by Steven Cerri
Sooner or later, every CEO or high level manager makes the same request…”I want my team to take on more of my responsibilities, more of the tasks of leading and directing the organization, rather than waiting for me to tell them what to do. And they just can’t seem to do it.” Or I hear something like this; “I’ve been leading this team for too long now. I’m going to step back and see who steps up to take the leadership role.” Or I hear the following; “The people on my staff are ‘doers’ and I want planners and thinkers as well as doers. I want my staff to think strategically not just act tactically.”
At some point in the growth of a successful team, organization, or company, the leader wants the team to be more than originally envisioned. This is often the case because the leader wants to do other things like build a new organization, a new company, take on new tasks, or just do less day-to-day directing. Most CEOs, leaders, and managers, select their direct reports because the direct reports can be expected to “get things done”. The leader wants a team that can be counted on to “execute”. However, it is inevitable that once the tasks to be accomplished are achieved and the organization is functionally smoothly, the leader may well ask the “doers” to become the “thinkers and planners of future work.”
Why won’t they do it?
And more often than not, the frustrated leader ultimately asks; “Why won’t my staff step up to the plate and think strategically?” In order to answer this question we must first understand how people function and how the relationship between the leader and the direct reports is structured and maintained.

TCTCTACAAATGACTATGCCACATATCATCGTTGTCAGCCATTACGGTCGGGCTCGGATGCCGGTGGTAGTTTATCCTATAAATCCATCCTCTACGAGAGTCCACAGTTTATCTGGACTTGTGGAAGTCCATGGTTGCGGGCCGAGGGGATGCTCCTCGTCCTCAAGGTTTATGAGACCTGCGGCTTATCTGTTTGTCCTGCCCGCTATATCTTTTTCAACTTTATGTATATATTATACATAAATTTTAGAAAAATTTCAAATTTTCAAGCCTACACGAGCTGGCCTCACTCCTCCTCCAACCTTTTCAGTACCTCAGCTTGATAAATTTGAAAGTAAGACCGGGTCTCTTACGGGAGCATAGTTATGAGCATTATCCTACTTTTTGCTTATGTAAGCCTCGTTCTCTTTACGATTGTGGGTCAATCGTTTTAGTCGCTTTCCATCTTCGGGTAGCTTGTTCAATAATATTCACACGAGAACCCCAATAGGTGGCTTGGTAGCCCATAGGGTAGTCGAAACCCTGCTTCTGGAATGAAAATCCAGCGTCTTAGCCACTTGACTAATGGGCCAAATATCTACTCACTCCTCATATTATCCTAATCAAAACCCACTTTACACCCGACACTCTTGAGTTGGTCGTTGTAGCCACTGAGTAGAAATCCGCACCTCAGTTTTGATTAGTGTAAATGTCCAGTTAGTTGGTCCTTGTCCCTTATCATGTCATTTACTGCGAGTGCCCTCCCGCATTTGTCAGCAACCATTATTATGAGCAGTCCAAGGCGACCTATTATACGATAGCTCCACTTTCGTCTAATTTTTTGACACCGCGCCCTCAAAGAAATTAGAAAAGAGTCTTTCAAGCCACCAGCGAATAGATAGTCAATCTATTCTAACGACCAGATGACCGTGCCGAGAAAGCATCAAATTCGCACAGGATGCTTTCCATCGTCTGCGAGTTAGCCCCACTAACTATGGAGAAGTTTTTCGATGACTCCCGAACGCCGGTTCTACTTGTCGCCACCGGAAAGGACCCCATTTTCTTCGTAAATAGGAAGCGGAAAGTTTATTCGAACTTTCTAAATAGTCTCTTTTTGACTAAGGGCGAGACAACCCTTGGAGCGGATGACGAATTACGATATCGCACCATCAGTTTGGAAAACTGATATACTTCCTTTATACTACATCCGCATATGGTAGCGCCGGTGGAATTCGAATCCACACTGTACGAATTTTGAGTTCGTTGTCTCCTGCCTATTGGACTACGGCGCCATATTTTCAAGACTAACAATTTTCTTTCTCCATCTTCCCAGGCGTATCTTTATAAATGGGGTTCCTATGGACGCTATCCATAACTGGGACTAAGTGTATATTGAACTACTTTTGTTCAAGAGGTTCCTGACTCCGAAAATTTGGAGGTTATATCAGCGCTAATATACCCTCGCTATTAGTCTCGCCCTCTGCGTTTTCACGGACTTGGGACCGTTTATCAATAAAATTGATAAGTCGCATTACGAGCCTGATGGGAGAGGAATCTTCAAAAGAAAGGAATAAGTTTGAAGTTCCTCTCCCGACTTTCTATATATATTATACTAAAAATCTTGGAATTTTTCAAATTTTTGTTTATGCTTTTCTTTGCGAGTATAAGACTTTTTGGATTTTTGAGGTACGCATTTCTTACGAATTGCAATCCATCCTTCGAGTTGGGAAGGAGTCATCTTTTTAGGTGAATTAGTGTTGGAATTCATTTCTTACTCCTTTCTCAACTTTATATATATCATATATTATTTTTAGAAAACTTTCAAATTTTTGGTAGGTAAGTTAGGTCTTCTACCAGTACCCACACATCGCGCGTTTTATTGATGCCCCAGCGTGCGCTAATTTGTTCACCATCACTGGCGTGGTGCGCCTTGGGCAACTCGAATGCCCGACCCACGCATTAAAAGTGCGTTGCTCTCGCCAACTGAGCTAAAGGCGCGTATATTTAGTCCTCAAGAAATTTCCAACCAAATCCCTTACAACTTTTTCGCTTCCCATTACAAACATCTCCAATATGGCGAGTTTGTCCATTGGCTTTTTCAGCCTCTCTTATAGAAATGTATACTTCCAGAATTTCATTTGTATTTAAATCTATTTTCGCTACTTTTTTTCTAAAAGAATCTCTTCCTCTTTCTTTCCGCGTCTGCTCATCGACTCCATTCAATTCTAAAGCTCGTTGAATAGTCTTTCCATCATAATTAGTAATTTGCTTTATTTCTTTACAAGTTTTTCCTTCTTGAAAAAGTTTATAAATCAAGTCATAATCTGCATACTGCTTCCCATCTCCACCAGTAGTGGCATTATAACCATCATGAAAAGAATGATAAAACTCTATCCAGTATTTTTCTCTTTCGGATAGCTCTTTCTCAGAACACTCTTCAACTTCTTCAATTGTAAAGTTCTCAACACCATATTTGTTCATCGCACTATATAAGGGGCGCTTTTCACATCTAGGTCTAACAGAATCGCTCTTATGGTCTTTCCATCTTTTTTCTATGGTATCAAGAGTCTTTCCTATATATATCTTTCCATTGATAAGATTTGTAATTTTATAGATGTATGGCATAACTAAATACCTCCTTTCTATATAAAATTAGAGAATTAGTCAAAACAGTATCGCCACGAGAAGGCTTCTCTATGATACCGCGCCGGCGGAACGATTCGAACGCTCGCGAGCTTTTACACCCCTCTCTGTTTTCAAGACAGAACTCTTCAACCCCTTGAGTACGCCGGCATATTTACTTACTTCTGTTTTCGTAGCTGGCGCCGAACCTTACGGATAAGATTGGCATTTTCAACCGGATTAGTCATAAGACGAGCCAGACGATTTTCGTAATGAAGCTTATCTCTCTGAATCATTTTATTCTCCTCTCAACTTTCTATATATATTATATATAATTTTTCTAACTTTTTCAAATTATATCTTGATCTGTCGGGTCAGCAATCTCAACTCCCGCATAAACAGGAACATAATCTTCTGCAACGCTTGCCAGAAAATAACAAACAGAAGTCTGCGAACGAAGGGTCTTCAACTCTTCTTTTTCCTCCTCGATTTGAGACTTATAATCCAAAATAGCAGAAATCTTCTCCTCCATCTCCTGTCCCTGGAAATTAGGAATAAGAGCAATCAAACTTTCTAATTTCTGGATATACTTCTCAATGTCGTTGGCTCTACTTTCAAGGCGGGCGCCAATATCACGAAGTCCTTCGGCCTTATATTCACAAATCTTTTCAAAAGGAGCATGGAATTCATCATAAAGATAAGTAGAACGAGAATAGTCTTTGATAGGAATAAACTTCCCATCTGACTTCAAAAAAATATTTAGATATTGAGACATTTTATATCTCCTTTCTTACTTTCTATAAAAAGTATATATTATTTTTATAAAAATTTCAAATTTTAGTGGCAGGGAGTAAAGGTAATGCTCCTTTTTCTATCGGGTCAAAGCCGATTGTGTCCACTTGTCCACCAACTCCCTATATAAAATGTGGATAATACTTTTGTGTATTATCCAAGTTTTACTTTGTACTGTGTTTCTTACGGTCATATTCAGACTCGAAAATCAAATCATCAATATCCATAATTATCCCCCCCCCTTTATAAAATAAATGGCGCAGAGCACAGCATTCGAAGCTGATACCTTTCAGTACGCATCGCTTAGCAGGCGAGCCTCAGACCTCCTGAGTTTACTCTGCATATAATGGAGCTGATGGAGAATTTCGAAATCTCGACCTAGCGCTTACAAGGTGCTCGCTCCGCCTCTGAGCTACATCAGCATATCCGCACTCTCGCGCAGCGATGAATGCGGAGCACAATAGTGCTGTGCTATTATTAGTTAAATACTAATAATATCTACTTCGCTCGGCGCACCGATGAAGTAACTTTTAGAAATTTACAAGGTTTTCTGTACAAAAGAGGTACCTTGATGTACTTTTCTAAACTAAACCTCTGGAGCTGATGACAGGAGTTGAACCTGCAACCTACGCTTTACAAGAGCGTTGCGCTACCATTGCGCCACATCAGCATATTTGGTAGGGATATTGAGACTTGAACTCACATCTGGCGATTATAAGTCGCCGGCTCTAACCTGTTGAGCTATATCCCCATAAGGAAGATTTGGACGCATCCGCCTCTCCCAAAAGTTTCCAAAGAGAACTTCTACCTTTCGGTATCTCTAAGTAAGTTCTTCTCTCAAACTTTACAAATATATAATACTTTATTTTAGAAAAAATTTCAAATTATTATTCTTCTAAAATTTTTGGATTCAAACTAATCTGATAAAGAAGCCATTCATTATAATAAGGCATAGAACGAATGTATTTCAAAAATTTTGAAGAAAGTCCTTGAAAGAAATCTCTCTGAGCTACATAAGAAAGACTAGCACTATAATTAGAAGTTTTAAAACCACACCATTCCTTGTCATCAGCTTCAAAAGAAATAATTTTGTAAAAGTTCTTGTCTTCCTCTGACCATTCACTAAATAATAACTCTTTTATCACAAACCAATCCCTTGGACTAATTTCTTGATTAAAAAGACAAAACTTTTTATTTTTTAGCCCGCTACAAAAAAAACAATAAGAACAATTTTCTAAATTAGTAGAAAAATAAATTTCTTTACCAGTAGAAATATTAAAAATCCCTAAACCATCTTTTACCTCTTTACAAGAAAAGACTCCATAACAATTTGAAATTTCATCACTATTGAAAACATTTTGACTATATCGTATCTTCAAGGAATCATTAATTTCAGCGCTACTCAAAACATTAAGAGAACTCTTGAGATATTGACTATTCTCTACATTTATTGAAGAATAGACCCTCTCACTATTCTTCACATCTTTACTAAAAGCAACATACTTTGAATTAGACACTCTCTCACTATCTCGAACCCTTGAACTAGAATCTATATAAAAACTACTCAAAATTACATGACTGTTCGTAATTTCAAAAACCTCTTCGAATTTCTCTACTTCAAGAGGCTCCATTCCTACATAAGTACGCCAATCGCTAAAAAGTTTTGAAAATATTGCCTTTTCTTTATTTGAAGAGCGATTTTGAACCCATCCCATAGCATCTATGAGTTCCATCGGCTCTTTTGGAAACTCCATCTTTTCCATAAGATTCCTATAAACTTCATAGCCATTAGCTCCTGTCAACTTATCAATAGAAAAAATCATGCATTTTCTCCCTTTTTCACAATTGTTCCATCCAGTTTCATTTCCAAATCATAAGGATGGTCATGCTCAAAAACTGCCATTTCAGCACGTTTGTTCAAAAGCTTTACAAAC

Tolerance for Push Back
Every leader has a specific tolerance for what I call “push-back”. Push-back is the level of honesty, openness, disagreement, “contrary-ness”, and independence that he or she is willing to tolerate from a direct report or staff member. If the direct report exhibits a level of push-back that is greater than the manager’s upper boundary level of tolerance for push-back, the direct report will be seen as uncooperative, not a team player, or even rude. If, on the other hand, the direct report shows a level of push-back that is less than the manager’s lower limit of tolerance, then the staff member will be seen as a “yes person”, too easy, and not really contributing to the organization. Like their managers, direct reports also have an upper and lower limit of push-back they are willing TO GIVE to their manager. For an employee to feel comfortable in their work environment their comfort zone for push-back must be within the push-back zone of the manger. For a team to function well the upper and lower limits of the leader should bound the upper and lower limits of the direct reports. If the limits of push-back are significantly higher for the leader than the direct reports, the leader will seem a tyrant. If lower than that of the direct reports, the leader will be seen as weak.
The desire for push-back equilibrium is a constant process and as long as the relative equilibrium is in place, all is well. In fact, the leader often picks people who are “doers” and have a tolerance for independence, openness, and rancor similar to that of the leader.
(Remember the old phrase; “Birds of a feather flock together”.)
A more significant way to say this is that the leader establishes the boundaries within which it is “safe” for the direct reports to push-back against the leader. This concept of safety is critical to this discussion, because the employees, the direct reports, clearly understand, usually at an unconscious level, what is “safe” behavior and what is not.
What happens when a change is needed?
At some point, the leader decides that he or she wants the staff to be more strategically oriented and that usually means more independent. All of a sudden the leader is asking the direct reports to behave differently than they have in the past. Put another way, the leader often is asking the direct reports to behave in a way that in the past was not considered safe.